In Batman Begins, Bruce flees an opera that features dancers masquerading as bats, which frighten him. The concept of Batman as a symbol of fear is shot through the whole movie—Nolan (who scripted the film with David S. Goyer) works hard to have the audience understand why Wayne might be drawn to the bizarre idea of dressing as a giant bat to intimidate Gotham's criminals, drawing inspiration from the theatrics of the ninjas who train him and the creatures that haunt the caves below his family mansion. Most comic-book films assume the audience will roll with the hero donning a colorful uniform because it's such recognizable imagery, but Batman Begins wants the first appearance of the Batsuit to feel genuinely shocking to both Gotham’s criminals and the audience.
Not all of this thinking originated with Nolan. A Batman film centered around intimidation had been in the works years before he came on board: Before the 1997 release of Batman & Robin, its director Joel Schumacher was already at work on the next entry, tentatively titled Batman Triumphant, which featured the fearmongering Scarecrow as the villain. That element bounced through several undeveloped Batman concepts before making it into the Begins script. Cillian Murphy plays Nolan's take on Jonathan Crane, a psychiatrist who poisons his patients with a fear toxin and controls them through the monstrous avatar of "Scarecrow." While the primary villains in the film are the League of Shadows, evil vigilantes led by Ra's Al Ghul (Liam Neeson), Crane's fear toxin is their weapon of choice, and a simple and effective way for Nolan to demonstrate Batman's terrifying status among the gangsters he's trying to wipe out.
Bale's performance goes a long way towards making this super-serious, super-scary Batman relatable. He doesn't deploy the cartoonishly gravelly voice he adopted for 2008 sequel The Dark Knight, which inspired a thousand parody videos, but nor does he lean into the idea that Bruce Wayne might just be a lunatic, which is the angle Michael Keaton (very successfully) worked in his two Tim Burton-directed Batman films. Bale's Bruce is barely clinging to his humanity, and is still haunted and driven by the death of his parents. But he's not liberated when he puts on the suit—above all, he's giving a performance, typified by his brutal interrogation of the corrupt Detective Flass, where Batman roars questions in his face while dangling him upside down by his feet. For Nolan's Batman, this is a means to an end, rather than a pure state of being. That theme recurs through his two sequels—The Dark Knight and The Dark Knight Rises—which end in Batman’s retirement, seen as a necessary step for Bruce Wayne to live a normal, human life.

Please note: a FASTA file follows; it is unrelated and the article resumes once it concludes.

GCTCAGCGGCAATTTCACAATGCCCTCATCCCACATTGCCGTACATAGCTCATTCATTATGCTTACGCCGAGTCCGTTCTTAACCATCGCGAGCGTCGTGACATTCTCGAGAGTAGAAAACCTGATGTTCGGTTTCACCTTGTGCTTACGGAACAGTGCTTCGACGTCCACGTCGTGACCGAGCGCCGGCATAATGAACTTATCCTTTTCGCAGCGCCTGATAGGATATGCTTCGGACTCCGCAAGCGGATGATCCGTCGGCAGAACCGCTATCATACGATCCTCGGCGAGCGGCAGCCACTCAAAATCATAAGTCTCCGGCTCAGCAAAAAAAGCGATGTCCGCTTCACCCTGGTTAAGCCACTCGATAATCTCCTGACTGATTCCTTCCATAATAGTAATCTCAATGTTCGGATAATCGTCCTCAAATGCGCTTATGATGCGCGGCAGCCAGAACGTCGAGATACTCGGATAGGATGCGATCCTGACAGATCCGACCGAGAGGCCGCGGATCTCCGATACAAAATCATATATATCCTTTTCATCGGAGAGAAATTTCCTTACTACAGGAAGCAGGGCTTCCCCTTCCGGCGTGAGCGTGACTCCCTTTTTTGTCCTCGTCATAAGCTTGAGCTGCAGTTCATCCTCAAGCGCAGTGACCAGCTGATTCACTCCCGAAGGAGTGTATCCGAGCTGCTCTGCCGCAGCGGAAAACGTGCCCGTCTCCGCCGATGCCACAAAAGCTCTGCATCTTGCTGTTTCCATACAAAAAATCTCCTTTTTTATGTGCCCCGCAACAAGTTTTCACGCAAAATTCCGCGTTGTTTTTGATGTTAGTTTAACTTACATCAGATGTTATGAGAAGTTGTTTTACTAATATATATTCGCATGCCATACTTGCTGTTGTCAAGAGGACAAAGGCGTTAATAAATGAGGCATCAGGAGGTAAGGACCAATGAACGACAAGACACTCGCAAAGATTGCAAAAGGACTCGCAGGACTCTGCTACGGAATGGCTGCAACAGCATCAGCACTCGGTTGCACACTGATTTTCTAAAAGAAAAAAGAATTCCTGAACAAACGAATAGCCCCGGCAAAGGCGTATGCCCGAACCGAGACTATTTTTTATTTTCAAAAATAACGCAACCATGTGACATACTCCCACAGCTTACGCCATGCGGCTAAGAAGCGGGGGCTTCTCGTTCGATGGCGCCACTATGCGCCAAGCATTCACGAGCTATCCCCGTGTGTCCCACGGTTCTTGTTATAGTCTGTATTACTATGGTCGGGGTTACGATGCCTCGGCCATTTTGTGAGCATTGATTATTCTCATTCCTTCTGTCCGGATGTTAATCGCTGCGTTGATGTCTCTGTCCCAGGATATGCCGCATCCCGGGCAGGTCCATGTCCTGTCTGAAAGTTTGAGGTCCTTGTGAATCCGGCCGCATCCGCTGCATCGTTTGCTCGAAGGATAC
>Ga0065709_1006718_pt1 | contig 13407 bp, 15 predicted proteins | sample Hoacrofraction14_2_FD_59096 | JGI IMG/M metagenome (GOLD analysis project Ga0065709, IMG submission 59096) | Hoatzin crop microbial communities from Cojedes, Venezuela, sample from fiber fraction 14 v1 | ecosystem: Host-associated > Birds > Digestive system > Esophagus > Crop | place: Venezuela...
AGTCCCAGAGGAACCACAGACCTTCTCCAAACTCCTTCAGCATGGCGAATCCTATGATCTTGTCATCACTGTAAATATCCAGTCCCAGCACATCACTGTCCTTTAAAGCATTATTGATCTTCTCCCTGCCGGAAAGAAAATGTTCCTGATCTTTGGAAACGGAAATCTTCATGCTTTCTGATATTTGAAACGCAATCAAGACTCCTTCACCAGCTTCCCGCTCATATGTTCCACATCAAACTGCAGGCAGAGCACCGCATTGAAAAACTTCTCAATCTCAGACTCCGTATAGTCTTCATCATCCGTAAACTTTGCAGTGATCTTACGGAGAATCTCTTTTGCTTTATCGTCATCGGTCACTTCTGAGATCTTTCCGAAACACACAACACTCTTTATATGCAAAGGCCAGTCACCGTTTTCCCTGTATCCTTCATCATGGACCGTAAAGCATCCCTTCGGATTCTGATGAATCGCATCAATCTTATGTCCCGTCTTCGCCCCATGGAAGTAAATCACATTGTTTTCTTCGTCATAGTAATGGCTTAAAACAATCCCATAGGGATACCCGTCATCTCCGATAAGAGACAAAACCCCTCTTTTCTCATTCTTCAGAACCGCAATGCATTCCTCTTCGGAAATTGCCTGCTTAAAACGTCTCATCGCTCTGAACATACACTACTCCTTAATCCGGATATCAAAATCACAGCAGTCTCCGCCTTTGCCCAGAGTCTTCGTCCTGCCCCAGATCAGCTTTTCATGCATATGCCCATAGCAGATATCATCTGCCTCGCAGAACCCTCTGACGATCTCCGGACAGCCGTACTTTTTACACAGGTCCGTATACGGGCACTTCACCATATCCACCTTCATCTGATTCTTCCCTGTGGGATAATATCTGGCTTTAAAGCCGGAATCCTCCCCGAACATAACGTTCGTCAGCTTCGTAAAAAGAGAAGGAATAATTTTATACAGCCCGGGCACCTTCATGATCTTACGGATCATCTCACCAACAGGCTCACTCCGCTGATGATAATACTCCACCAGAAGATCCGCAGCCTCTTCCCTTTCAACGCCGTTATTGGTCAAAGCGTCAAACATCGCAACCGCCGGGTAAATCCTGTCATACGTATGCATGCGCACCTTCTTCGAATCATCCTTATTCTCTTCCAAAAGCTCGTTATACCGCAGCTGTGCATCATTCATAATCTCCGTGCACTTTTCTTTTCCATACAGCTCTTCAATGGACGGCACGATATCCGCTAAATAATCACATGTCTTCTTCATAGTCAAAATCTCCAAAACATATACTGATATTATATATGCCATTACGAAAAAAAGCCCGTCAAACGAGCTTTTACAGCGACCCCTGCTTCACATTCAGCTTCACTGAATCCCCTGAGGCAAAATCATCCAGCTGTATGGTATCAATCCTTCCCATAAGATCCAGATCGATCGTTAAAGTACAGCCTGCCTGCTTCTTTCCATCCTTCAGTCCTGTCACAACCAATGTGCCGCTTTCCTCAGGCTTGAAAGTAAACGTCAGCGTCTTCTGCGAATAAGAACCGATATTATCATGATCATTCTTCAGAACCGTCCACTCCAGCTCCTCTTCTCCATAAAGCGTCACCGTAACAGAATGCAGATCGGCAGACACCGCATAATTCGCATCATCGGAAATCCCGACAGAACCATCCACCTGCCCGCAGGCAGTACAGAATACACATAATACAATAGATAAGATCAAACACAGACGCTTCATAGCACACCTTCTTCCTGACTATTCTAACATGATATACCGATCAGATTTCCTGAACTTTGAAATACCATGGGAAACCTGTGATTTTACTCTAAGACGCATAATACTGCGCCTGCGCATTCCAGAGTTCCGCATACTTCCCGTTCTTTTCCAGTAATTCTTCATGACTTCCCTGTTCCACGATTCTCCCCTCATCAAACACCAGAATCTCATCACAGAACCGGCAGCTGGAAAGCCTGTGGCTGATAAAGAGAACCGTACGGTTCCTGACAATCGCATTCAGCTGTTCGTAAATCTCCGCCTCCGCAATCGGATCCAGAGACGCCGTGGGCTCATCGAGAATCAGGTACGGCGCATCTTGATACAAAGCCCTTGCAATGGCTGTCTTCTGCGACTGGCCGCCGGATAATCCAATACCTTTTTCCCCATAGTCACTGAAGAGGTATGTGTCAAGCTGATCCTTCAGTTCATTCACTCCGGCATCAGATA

After the completion of his Dark Knight trilogy, Nolan was asked to help set the tone for a new slate of Warner Bros. films inspired by the DC Comics universe. That decision makes sense, but it feels somewhat curious when you consider that Nolan's Batman ended his journey with The Dark Knight Rises and very definitively will never return to the big screen. After Marvel Studios' first film— Iron Man (released in 2008)—ended with a post-credits teaser mentioning Nick Fury and the Avengers, the interconnected universe became en vogue, and once Nolan's films ran their course, Warner Bros. needed a new slew of heroes to keep up. Nolan and his Batman Begins co-scripter Goyer wrote the story to Man of Steel, a Superman reboot planned as a franchise-starter, then hired Zack Snyder to direct. Snyder is now firmly at the helm of the series Man of Steel launched, but Nolan is an executive producer on its sequel Batman vs. Superman: Dawn of Justice and reportedly had a hand in the hiring of Ben Affleck as the big screen's newest Batman.